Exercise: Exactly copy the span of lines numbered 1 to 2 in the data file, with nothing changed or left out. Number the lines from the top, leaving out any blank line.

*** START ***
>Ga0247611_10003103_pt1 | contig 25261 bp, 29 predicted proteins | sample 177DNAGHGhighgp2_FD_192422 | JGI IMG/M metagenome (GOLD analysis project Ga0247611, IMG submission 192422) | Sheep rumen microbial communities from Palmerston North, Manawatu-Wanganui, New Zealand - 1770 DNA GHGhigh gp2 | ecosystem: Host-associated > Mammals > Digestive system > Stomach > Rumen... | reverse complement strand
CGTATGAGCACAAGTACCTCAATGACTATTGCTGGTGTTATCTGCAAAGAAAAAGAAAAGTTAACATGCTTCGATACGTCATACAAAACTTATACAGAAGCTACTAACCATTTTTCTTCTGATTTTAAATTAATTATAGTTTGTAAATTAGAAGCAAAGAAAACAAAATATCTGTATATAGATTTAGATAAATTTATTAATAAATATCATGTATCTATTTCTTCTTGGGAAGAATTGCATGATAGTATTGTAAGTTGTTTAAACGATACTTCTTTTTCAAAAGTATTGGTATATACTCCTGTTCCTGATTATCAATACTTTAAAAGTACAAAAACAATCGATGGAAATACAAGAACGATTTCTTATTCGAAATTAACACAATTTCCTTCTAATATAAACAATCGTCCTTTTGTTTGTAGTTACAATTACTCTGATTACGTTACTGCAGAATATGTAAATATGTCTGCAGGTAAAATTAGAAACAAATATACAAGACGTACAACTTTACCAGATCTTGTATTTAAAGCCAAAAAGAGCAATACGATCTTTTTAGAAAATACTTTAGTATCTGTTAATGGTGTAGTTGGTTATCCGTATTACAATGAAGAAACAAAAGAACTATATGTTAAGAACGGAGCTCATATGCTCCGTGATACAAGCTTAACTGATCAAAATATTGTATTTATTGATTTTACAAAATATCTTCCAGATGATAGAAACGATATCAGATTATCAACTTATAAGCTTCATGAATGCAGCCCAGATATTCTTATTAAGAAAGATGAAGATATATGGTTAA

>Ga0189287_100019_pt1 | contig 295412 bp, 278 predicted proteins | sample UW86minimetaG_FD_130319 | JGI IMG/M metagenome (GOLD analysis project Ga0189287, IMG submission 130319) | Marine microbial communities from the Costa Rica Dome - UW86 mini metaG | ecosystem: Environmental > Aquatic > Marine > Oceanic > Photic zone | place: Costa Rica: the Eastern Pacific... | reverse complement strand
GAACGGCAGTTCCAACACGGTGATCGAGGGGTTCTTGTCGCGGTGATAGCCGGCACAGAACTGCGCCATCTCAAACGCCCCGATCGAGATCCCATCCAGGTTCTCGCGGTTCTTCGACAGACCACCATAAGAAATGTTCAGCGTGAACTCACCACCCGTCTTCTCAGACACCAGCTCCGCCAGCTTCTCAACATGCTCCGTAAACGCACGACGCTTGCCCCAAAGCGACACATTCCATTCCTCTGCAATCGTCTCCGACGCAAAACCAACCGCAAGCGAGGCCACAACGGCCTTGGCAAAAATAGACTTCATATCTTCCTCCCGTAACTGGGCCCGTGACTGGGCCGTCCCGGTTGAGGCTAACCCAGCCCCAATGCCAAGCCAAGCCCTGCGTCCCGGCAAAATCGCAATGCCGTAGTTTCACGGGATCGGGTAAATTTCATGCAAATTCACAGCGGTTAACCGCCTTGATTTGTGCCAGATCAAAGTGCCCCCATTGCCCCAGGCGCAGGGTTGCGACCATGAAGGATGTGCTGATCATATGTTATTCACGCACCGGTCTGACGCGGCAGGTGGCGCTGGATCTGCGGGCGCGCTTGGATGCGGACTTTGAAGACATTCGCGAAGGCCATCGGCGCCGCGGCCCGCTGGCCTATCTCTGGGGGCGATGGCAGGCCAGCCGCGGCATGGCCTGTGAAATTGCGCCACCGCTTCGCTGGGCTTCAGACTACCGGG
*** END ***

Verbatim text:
>Ga0247611_10003103_pt1 | contig 25261 bp, 29 predicted proteins | sample 177DNAGHGhighgp2_FD_192422 | JGI IMG/M metagenome (GOLD analysis project Ga0247611, IMG submission 192422) | Sheep rumen microbial communities from Palmerston North, Manawatu-Wanganui, New Zealand - 1770 DNA GHGhigh gp2 | ecosystem: Host-associated > Mammals > Digestive system > Stomach > Rumen... | reverse complement strand
CGTATGAGCACAAGTACCTCAATGACTATTGCTGGTGTTATCTGCAAAGAAAAAGAAAAGTTAACATGCTTCGATACGTCATACAAAACTTATACAGAAGCTACTAACCATTTTTCTTCTGATTTTAAATTAATTATAGTTTGTAAATTAGAAGCAAAGAAAACAAAATATCTGTATATAGATTTAGATAAATTTATTAATAAATATCATGTATCTATTTCTTCTTGGGAAGAATTGCATGATAGTATTGTAAGTTGTTTAAACGATACTTCTTTTTCAAAAGTATTGGTATATACTCCTGTTCCTGATTATCAATACTTTAAAAGTACAAAAACAATCGATGGAAATACAAGAACGATTTCTTATTCGAAATTAACACAATTTCCTTCTAATATAAACAATCGTCCTTTTGTTTGTAGTTACAATTACTCTGATTACGTTACTGCAGAATATGTAAATATGTCTGCAGGTAAAATTAGAAACAAATATACAAGACGTACAACTTTACCAGATCTTGTATTTAAAGCCAAAAAGAGCAATACGATCTTTTTAGAAAATACTTTAGTATCTGTTAATGGTGTAGTTGGTTATCCGTATTACAATGAAGAAACAAAAGAACTATATGTTAAGAACGGAGCTCATATGCTCCGTGATACAAGCTTAACTGATCAAAATATTGTATTTATTGATTTTACAAAATATCTTCCAGATGATAGAAACGATATCAGATTATCAACTTATAAGCTTCATGAATGCAGCCCAGATATTCTTATTAAGAAAGATGAAGATATATGGTTAA